Manufacturers initially “eat” the increase in input costs (raw materials, labour, utilities) but eventually have to pass on the cost to consumers by increasing the price of finished goods. For instance, an increase in the price of wheat can push up the prices of wheat products like bread. A better example is the increase in the price of oil, which can have a significant impact on production costs and thus the retail prices of most goods in the economy. This type of inflation is called cost-push inflation because increased costs push up prices as opposed to where increased demand pulls up prices.
5) Currency Devaluation
Currency devaluation is the loss of value of a currency. As the quantity of a currency increases its value becomes “diluted” so each dollar buys less goods in the local market. However, if other currencies retain their value this creates an imbalance between the two countries and exports become less expensive to buyers using the stronger currency, so they buy more. The lower value of each dollar combined with increased demand for goods from abroad tends to increase the prices locally and this causes price inflation. Currency devaluation also results in the reduction of imports as the people with the weaker currency can’t afford to buy foreign goods denominated in the stronger currency.
Inflation and Forex Rates
As we’ve seen currency values and inflation go “hand-in-hand” as each currency’s value is based on its supply and also it’s demand from other countries. Ever since 1973, the U.S. has had an advantage due to the creation of the “Petrodollar“. in 1973 Richard Nixon struck a deal with Saudi Arabia that they would denominate all oil sales in dollars and in exchange, the U.S. would supply weapons and protection to the Saudis. This system of requiring oil sales to be performed in dollars increased the demand for dollars (since everyone needs oil) and became known as the “Petrodollar”. These petrodollars not only increased demand for the U.S dollar but also allowed the U.S. to export its inflation as these dollars never return to the U.S. but instead are used strictly for foreign trade. However, most countries do not have that advantage, so if they print too many Rupees, Yen or Dinar the purchasing power of their currency will fall and the Foreign Exchange (Forex) market will take that into account and its value compared to other currencies will fall as well. Another way of looking at it is that if you print too many Rupees not only will it buy less rice but it will buy fewer Dollars as well.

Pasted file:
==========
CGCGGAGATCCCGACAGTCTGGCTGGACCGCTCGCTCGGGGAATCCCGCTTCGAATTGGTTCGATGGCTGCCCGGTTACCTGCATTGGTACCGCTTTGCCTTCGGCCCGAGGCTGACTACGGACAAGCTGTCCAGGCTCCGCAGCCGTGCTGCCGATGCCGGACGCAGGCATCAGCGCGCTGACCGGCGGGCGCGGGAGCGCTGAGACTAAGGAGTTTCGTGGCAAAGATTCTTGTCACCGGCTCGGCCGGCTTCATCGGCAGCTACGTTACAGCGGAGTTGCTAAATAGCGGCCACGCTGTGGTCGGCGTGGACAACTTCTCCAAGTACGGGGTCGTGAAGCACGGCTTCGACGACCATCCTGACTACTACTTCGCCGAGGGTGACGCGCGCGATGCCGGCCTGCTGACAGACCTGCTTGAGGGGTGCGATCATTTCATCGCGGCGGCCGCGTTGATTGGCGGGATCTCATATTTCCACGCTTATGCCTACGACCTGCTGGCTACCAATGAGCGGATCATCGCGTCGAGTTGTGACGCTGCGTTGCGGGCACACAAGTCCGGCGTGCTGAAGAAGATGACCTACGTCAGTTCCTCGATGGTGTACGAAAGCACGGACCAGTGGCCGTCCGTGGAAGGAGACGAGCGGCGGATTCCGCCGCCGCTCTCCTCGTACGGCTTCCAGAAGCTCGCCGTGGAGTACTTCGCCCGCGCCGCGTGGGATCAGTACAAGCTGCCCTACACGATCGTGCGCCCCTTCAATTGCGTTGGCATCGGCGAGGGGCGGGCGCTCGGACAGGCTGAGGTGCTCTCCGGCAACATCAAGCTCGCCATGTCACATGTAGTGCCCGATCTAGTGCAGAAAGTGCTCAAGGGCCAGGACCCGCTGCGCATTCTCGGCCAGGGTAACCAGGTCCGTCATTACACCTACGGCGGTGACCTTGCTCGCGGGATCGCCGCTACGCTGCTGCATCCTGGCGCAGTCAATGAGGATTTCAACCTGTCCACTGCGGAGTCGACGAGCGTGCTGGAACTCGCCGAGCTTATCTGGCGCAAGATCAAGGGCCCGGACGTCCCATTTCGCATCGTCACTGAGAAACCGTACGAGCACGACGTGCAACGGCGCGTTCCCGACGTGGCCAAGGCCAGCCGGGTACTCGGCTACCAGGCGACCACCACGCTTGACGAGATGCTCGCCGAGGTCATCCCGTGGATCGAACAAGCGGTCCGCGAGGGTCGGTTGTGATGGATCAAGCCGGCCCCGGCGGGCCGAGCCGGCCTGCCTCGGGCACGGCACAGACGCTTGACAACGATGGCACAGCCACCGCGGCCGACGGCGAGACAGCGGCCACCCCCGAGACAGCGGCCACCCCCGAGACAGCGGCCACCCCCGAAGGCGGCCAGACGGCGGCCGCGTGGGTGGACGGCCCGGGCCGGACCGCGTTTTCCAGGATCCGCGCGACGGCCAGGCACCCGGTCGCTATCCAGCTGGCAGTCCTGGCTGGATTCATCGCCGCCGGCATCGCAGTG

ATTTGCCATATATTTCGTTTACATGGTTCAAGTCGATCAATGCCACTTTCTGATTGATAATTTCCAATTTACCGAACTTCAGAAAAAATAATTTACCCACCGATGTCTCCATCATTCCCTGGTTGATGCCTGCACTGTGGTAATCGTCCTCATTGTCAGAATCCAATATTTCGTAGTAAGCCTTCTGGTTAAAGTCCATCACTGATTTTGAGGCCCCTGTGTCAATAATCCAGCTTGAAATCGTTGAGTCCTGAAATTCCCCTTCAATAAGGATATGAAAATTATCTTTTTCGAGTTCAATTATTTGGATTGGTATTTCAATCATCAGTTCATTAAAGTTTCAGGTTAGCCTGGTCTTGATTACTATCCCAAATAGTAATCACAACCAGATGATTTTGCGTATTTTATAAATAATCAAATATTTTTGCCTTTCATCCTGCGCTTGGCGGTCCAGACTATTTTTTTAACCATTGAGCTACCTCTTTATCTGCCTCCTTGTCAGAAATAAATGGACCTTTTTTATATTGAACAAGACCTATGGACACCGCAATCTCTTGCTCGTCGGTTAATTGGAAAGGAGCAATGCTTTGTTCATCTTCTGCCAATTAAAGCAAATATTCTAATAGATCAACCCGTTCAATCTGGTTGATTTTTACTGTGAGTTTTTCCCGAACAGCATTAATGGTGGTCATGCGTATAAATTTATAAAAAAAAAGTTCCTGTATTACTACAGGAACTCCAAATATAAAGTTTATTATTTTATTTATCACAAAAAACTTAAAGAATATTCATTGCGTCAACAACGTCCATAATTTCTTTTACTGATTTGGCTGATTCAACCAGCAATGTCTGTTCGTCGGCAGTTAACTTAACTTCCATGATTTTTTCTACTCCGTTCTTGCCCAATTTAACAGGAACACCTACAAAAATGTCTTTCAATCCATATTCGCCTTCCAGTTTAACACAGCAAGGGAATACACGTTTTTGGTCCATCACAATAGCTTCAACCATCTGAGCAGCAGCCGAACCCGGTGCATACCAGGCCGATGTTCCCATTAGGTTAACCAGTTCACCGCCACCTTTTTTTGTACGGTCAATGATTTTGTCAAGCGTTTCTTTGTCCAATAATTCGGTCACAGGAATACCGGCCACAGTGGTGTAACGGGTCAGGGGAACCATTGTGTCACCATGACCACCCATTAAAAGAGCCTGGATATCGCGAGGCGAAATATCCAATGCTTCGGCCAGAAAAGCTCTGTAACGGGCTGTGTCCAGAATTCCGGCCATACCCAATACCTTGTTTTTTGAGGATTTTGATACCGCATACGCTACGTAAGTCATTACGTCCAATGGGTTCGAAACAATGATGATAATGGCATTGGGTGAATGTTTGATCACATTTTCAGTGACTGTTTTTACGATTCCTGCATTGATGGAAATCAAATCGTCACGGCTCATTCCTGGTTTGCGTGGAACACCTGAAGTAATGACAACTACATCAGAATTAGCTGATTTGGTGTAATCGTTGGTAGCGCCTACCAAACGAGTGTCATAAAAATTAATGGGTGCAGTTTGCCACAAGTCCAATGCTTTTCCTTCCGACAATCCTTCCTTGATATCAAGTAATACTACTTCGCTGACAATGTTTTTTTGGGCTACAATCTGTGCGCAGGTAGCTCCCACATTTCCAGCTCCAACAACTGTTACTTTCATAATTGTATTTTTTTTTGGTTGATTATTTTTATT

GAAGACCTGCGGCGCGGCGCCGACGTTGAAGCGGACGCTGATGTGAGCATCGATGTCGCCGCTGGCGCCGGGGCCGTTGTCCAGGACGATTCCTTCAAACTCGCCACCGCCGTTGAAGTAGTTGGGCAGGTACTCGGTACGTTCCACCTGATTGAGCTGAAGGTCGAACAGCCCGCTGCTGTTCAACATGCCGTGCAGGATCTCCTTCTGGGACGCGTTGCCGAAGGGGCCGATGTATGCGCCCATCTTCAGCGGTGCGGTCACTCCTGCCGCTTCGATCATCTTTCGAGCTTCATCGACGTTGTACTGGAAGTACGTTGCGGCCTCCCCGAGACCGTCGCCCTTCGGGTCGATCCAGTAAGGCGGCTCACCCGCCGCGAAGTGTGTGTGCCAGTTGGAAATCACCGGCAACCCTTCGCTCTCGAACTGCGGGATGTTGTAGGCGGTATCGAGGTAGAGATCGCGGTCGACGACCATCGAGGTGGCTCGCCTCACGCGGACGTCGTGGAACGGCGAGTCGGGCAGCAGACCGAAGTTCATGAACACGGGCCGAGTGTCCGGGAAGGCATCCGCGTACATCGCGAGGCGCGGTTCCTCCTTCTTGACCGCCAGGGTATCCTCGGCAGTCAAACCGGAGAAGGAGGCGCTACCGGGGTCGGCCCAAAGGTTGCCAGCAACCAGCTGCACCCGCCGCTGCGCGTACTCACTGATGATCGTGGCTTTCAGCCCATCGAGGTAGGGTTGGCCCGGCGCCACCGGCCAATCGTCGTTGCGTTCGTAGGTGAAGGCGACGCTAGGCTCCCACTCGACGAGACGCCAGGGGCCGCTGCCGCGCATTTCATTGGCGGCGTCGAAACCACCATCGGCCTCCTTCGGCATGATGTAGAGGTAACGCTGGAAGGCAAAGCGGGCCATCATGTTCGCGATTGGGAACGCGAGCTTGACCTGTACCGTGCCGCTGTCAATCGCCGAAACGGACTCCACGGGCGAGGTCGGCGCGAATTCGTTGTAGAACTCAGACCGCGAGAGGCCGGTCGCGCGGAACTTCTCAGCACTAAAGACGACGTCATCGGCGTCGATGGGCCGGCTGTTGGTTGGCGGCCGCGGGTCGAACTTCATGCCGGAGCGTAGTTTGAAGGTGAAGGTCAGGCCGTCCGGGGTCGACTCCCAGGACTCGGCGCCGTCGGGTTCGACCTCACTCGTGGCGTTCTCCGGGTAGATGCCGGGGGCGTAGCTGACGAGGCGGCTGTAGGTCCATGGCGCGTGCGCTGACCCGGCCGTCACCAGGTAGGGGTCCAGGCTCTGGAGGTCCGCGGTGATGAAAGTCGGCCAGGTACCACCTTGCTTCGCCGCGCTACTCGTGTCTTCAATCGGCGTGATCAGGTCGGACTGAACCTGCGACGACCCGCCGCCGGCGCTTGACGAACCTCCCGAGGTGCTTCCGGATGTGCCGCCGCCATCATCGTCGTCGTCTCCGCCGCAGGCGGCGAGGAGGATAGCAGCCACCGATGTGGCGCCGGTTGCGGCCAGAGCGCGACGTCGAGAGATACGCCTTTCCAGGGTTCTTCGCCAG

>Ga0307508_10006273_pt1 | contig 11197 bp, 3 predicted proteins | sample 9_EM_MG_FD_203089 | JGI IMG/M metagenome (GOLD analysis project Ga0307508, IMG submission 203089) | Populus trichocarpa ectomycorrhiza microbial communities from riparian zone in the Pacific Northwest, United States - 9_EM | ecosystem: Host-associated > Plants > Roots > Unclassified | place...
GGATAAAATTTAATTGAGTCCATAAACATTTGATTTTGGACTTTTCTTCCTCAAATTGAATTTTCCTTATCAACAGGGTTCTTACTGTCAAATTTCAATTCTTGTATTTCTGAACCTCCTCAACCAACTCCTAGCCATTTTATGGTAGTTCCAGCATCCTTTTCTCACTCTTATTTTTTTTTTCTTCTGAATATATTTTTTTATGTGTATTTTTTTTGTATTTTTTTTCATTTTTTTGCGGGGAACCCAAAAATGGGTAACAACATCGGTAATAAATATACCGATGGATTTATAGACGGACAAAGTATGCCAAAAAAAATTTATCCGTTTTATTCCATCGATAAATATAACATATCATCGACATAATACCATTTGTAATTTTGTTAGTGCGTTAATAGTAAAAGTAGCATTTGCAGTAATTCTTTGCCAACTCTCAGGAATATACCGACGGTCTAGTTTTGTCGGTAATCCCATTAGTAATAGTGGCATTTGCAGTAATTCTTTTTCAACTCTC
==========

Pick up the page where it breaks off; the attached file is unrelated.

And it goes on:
So higher inflation rates have negative effects on the value of a currency. The currency becomes weaker compared to other currencies which means it buys less of other currencies. Every investor dealing with international goods or services is affected by Forex rates. Businesses must take the value of all the currencies that they do business with into account. Otherwise, if they have expenses locked into a currency that is inflating while being paid in some other currency moving in the opposite direction they could get caught in a squeeze. Often large companies will trade currencies (Forex) to help balance this risk. Whether you trade commodities, stocks or currencies, if the currency you are using becomes weaker against another currency, then you need more of that currency to make your trade.